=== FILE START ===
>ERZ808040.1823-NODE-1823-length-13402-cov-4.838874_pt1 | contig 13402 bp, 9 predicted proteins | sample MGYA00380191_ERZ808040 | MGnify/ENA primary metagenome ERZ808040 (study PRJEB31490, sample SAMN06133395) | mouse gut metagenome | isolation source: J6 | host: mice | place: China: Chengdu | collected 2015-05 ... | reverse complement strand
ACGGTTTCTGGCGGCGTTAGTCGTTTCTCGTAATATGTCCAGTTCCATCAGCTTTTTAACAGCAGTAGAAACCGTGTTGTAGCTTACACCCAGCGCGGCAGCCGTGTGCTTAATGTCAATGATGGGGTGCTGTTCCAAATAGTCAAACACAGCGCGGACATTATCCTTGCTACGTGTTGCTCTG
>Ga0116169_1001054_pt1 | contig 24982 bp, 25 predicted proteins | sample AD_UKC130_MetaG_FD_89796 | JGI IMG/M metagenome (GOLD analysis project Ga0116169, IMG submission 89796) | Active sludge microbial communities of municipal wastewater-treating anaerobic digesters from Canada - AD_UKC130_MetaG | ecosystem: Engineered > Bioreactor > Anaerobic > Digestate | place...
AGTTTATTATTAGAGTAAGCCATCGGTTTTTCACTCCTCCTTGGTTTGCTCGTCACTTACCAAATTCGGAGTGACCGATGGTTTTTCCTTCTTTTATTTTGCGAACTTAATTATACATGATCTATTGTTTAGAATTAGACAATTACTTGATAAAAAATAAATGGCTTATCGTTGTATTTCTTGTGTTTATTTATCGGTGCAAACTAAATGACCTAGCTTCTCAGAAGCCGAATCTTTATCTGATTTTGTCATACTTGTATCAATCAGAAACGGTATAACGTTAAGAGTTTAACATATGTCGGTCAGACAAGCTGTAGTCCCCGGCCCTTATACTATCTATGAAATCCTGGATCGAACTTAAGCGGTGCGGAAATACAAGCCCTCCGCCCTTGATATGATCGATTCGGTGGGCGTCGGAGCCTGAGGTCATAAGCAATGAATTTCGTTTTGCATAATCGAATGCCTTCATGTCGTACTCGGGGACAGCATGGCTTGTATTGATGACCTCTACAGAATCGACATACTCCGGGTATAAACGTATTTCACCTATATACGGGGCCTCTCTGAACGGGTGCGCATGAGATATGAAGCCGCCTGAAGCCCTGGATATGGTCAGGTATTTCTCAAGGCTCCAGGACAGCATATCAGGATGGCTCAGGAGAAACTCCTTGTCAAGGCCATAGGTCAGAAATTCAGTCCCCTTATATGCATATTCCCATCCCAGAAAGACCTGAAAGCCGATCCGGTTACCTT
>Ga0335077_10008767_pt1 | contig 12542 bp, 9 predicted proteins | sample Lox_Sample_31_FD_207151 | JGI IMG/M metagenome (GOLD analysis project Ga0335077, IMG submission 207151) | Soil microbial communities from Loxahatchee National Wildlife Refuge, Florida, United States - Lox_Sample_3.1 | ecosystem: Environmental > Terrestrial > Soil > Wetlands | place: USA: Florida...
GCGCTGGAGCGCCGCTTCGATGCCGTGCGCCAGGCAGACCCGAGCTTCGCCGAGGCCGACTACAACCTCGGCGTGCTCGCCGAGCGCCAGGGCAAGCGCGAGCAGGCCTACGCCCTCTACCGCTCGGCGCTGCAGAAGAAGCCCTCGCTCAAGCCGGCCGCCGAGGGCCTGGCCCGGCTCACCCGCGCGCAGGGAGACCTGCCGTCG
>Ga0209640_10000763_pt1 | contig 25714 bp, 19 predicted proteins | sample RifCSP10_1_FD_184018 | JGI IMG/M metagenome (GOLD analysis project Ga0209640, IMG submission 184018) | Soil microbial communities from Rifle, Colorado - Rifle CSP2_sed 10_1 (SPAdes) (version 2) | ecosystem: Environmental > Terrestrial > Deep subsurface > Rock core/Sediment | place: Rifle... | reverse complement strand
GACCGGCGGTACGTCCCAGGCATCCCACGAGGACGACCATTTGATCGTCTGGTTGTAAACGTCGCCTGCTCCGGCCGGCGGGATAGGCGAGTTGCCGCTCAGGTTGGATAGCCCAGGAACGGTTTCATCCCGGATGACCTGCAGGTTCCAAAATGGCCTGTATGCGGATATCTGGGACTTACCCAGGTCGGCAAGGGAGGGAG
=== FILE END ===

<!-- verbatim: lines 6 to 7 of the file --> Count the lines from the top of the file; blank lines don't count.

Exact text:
GCGCTGGAGCGCCGCTTCGATGCCGTGCGCCAGGCAGACCCGAGCTTCGCCGAGGCCGACTACAACCTCGGCGTGCTCGCCGAGCGCCAGGGCAAGCGCGAGCAGGCCTACGCCCTCTACCGCTCGGCGCTGCAGAAGAAGCCCTCGCTCAAGCCGGCCGCCGAGGGCCTGGCCCGGCTCACCCGCGCGCAGGGAGACCTGCCGTCG
>Ga0209640_10000763_pt1 | contig 25714 bp, 19 predicted proteins | sample RifCSP10_1_FD_184018 | JGI IMG/M metagenome (GOLD analysis project Ga0209640, IMG submission 184018) | Soil microbial communities from Rifle, Colorado - Rifle CSP2_sed 10_1 (SPAdes) (version 2) | ecosystem: Environmental > Terrestrial > Deep subsurface > Rock core/Sediment | place: Rifle... | reverse complement strand